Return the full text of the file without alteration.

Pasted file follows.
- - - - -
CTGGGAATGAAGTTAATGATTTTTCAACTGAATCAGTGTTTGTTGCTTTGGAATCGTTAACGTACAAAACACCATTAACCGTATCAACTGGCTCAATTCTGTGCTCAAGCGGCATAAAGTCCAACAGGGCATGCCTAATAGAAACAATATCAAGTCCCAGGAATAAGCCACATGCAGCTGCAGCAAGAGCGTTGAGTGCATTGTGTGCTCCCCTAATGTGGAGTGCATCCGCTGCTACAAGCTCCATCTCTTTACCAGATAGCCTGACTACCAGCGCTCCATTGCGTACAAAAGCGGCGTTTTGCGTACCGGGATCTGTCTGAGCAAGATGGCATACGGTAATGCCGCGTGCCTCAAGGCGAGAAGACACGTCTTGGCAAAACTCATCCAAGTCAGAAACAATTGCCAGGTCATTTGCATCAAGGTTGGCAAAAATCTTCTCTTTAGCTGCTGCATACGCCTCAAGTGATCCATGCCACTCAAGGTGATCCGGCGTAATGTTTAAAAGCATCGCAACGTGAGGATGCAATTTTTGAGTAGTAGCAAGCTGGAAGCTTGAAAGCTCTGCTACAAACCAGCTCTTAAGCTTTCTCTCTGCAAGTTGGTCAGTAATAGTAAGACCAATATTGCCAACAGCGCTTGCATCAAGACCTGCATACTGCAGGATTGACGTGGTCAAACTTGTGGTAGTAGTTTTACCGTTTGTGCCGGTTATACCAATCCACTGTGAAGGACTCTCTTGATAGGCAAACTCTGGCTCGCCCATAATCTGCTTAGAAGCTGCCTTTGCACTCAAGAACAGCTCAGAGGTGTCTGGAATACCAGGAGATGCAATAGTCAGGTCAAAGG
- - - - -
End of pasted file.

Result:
CTGGGAATGAAGTTAATGATTTTTCAACTGAATCAGTGTTTGTTGCTTTGGAATCGTTAACGTACAAAACACCATTAACCGTATCAACTGGCTCAATTCTGTGCTCAAGCGGCATAAAGTCCAACAGGGCATGCCTAATAGAAACAATATCAAGTCCCAGGAATAAGCCACATGCAGCTGCAGCAAGAGCGTTGAGTGCATTGTGTGCTCCCCTAATGTGGAGTGCATCCGCTGCTACAAGCTCCATCTCTTTACCAGATAGCCTGACTACCAGCGCTCCATTGCGTACAAAAGCGGCGTTTTGCGTACCGGGATCTGTCTGAGCAAGATGGCATACGGTAATGCCGCGTGCCTCAAGGCGAGAAGACACGTCTTGGCAAAACTCATCCAAGTCAGAAACAATTGCCAGGTCATTTGCATCAAGGTTGGCAAAAATCTTCTCTTTAGCTGCTGCATACGCCTCAAGTGATCCATGCCACTCAAGGTGATCCGGCGTAATGTTTAAAAGCATCGCAACGTGAGGATGCAATTTTTGAGTAGTAGCAAGCTGGAAGCTTGAAAGCTCTGCTACAAACCAGCTCTTAAGCTTTCTCTCTGCAAGTTGGTCAGTAATAGTAAGACCAATATTGCCAACAGCGCTTGCATCAAGACCTGCATACTGCAGGATTGACGTGGTCAAACTTGTGGTAGTAGTTTTACCGTTTGTGCCGGTTATACCAATCCACTGTGAAGGACTCTCTTGATAGGCAAACTCTGGCTCGCCCATAATCTGCTTAGAAGCTGCCTTTGCACTCAAGAACAGCTCAGAGGTGTCTGGAATACCAGGAGATGCAATAGTCAGGTCAAAGG